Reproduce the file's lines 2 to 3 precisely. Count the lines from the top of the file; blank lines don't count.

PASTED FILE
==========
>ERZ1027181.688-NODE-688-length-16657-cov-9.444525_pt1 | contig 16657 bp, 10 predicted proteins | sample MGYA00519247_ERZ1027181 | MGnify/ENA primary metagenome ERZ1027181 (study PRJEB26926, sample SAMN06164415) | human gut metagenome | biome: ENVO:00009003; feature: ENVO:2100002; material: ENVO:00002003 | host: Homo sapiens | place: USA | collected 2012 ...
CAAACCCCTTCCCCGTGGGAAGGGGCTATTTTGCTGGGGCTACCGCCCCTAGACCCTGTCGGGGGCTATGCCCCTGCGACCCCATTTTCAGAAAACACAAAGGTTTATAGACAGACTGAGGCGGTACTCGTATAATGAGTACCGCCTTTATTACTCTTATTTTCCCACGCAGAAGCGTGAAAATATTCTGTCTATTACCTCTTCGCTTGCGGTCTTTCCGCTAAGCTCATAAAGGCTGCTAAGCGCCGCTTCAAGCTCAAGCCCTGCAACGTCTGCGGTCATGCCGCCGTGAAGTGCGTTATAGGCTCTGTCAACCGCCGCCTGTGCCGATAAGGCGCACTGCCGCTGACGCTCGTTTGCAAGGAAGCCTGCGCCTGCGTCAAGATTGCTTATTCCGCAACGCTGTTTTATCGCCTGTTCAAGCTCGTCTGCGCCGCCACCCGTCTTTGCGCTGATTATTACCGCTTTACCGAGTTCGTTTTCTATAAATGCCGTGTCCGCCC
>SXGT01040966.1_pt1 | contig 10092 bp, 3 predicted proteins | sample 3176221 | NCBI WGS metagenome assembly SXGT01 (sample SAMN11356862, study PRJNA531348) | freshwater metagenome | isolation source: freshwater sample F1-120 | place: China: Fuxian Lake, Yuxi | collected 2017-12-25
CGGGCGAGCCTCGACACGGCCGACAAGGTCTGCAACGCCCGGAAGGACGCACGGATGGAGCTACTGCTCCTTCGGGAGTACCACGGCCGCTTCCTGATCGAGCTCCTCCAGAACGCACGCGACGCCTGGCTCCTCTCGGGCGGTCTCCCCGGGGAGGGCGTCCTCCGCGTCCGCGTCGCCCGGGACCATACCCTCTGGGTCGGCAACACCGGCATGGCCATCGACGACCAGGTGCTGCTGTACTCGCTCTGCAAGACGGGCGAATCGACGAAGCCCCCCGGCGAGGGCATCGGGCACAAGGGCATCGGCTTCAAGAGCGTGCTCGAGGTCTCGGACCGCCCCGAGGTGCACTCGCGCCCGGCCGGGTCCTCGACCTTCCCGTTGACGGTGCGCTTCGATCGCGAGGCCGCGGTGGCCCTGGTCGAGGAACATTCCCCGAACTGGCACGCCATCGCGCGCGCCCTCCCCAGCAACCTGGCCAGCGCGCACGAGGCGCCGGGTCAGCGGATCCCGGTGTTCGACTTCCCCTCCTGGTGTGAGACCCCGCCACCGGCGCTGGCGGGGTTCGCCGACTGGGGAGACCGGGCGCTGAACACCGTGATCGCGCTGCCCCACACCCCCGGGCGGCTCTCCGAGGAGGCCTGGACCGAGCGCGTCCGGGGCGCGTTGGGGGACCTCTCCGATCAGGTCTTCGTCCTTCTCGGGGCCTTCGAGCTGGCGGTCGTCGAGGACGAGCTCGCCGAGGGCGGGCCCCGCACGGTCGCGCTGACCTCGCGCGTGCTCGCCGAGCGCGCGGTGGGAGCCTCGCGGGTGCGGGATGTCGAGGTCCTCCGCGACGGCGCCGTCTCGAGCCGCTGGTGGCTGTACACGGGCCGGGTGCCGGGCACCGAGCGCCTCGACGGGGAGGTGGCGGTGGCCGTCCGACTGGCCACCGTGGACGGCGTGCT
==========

CAAACCCCTTCCCCGTGGGAAGGGGCTATTTTGCTGGGGCTACCGCCCCTAGACCCTGTCGGGGGCTATGCCCCTGCGACCCCATTTTCAGAAAACACAAAGGTTTATAGACAGACTGAGGCGGTACTCGTATAATGAGTACCGCCTTTATTACTCTTATTTTCCCACGCAGAAGCGTGAAAATATTCTGTCTATTACCTCTTCGCTTGCGGTCTTTCCGCTAAGCTCATAAAGGCTGCTAAGCGCCGCTTCAAGCTCAAGCCCTGCAACGTCTGCGGTCATGCCGCCGTGAAGTGCGTTATAGGCTCTGTCAACCGCCGCCTGTGCCGATAAGGCGCACTGCCGCTGACGCTCGTTTGCAAGGAAGCCTGCGCCTGCGTCAAGATTGCTTATTCCGCAACGCTGTTTTATCGCCTGTTCAAGCTCGTCTGCGCCGCCACCCGTCTTTGCGCTGATTATTACCGCTTTACCGAGTTCGTTTTCTATAAATGCCGTGTCCGCCC
>SXGT01040966.1_pt1 | contig 10092 bp, 3 predicted proteins | sample 3176221 | NCBI WGS metagenome assembly SXGT01 (sample SAMN11356862, study PRJNA531348) | freshwater metagenome | isolation source: freshwater sample F1-120 | place: China: Fuxian Lake, Yuxi | collected 2017-12-25